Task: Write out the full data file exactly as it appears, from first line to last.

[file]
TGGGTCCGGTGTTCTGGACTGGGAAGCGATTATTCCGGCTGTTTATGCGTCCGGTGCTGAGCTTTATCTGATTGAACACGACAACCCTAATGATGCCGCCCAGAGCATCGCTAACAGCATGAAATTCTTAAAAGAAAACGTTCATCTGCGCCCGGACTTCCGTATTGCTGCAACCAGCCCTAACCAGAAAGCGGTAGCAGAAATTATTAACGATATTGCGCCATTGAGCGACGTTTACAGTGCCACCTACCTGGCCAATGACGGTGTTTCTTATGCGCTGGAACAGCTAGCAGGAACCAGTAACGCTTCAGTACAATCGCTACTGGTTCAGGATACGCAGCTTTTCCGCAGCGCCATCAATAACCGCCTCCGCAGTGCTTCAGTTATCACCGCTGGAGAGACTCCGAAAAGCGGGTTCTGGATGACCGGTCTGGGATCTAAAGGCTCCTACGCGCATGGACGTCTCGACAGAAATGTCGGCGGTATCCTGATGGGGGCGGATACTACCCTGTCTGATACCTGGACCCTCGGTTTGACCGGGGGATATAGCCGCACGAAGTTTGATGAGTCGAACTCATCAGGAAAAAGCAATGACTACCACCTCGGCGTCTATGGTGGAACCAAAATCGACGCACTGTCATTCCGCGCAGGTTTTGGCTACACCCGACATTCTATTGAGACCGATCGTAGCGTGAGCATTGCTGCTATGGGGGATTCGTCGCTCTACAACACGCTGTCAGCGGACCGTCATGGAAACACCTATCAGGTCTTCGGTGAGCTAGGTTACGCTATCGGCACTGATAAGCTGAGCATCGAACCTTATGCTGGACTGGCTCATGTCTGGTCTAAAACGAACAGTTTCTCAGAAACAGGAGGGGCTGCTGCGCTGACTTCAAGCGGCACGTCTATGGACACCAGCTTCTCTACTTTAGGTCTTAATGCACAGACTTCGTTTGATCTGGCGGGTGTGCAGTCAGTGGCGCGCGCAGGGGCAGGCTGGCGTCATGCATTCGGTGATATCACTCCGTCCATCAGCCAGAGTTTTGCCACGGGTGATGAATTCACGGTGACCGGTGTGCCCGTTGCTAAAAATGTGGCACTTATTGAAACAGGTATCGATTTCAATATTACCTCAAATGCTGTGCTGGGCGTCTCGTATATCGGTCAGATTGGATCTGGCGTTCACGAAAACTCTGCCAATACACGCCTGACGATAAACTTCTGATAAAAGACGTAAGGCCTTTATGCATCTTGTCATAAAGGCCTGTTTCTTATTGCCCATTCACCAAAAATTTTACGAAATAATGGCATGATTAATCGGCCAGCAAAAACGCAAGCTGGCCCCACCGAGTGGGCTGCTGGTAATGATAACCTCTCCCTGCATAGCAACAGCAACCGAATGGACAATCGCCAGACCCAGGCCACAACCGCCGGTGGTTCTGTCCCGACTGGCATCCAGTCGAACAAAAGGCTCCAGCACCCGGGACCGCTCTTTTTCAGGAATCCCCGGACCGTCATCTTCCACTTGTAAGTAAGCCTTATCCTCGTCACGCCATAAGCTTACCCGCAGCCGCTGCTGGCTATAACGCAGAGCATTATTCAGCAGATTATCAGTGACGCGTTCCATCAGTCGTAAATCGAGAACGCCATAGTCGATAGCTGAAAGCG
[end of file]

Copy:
TGGGTCCGGTGTTCTGGACTGGGAAGCGATTATTCCGGCTGTTTATGCGTCCGGTGCTGAGCTTTATCTGATTGAACACGACAACCCTAATGATGCCGCCCAGAGCATCGCTAACAGCATGAAATTCTTAAAAGAAAACGTTCATCTGCGCCCGGACTTCCGTATTGCTGCAACCAGCCCTAACCAGAAAGCGGTAGCAGAAATTATTAACGATATTGCGCCATTGAGCGACGTTTACAGTGCCACCTACCTGGCCAATGACGGTGTTTCTTATGCGCTGGAACAGCTAGCAGGAACCAGTAACGCTTCAGTACAATCGCTACTGGTTCAGGATACGCAGCTTTTCCGCAGCGCCATCAATAACCGCCTCCGCAGTGCTTCAGTTATCACCGCTGGAGAGACTCCGAAAAGCGGGTTCTGGATGACCGGTCTGGGATCTAAAGGCTCCTACGCGCATGGACGTCTCGACAGAAATGTCGGCGGTATCCTGATGGGGGCGGATACTACCCTGTCTGATACCTGGACCCTCGGTTTGACCGGGGGATATAGCCGCACGAAGTTTGATGAGTCGAACTCATCAGGAAAAAGCAATGACTACCACCTCGGCGTCTATGGTGGAACCAAAATCGACGCACTGTCATTCCGCGCAGGTTTTGGCTACACCCGACATTCTATTGAGACCGATCGTAGCGTGAGCATTGCTGCTATGGGGGATTCGTCGCTCTACAACACGCTGTCAGCGGACCGTCATGGAAACACCTATCAGGTCTTCGGTGAGCTAGGTTACGCTATCGGCACTGATAAGCTGAGCATCGAACCTTATGCTGGACTGGCTCATGTCTGGTCTAAAACGAACAGTTTCTCAGAAACAGGAGGGGCTGCTGCGCTGACTTCAAGCGGCACGTCTATGGACACCAGCTTCTCTACTTTAGGTCTTAATGCACAGACTTCGTTTGATCTGGCGGGTGTGCAGTCAGTGGCGCGCGCAGGGGCAGGCTGGCGTCATGCATTCGGTGATATCACTCCGTCCATCAGCCAGAGTTTTGCCACGGGTGATGAATTCACGGTGACCGGTGTGCCCGTTGCTAAAAATGTGGCACTTATTGAAACAGGTATCGATTTCAATATTACCTCAAATGCTGTGCTGGGCGTCTCGTATATCGGTCAGATTGGATCTGGCGTTCACGAAAACTCTGCCAATACACGCCTGACGATAAACTTCTGATAAAAGACGTAAGGCCTTTATGCATCTTGTCATAAAGGCCTGTTTCTTATTGCCCATTCACCAAAAATTTTACGAAATAATGGCATGATTAATCGGCCAGCAAAAACGCAAGCTGGCCCCACCGAGTGGGCTGCTGGTAATGATAACCTCTCCCTGCATAGCAACAGCAACCGAATGGACAATCGCCAGACCCAGGCCACAACCGCCGGTGGTTCTGTCCCGACTGGCATCCAGTCGAACAAAAGGCTCCAGCACCCGGGACCGCTCTTTTTCAGGAATCCCCGGACCGTCATCTTCCACTTGTAAGTAAGCCTTATCCTCGTCACGCCATAAGCTTACCCGCAGCCGCTGCTGGCTATAACGCAGAGCATTATTCAGCAGATTATCAGTGACGCGTTCCATCAGTCGTAAATCGAGAACGCCATAGTCGATAGCTGAAAGCG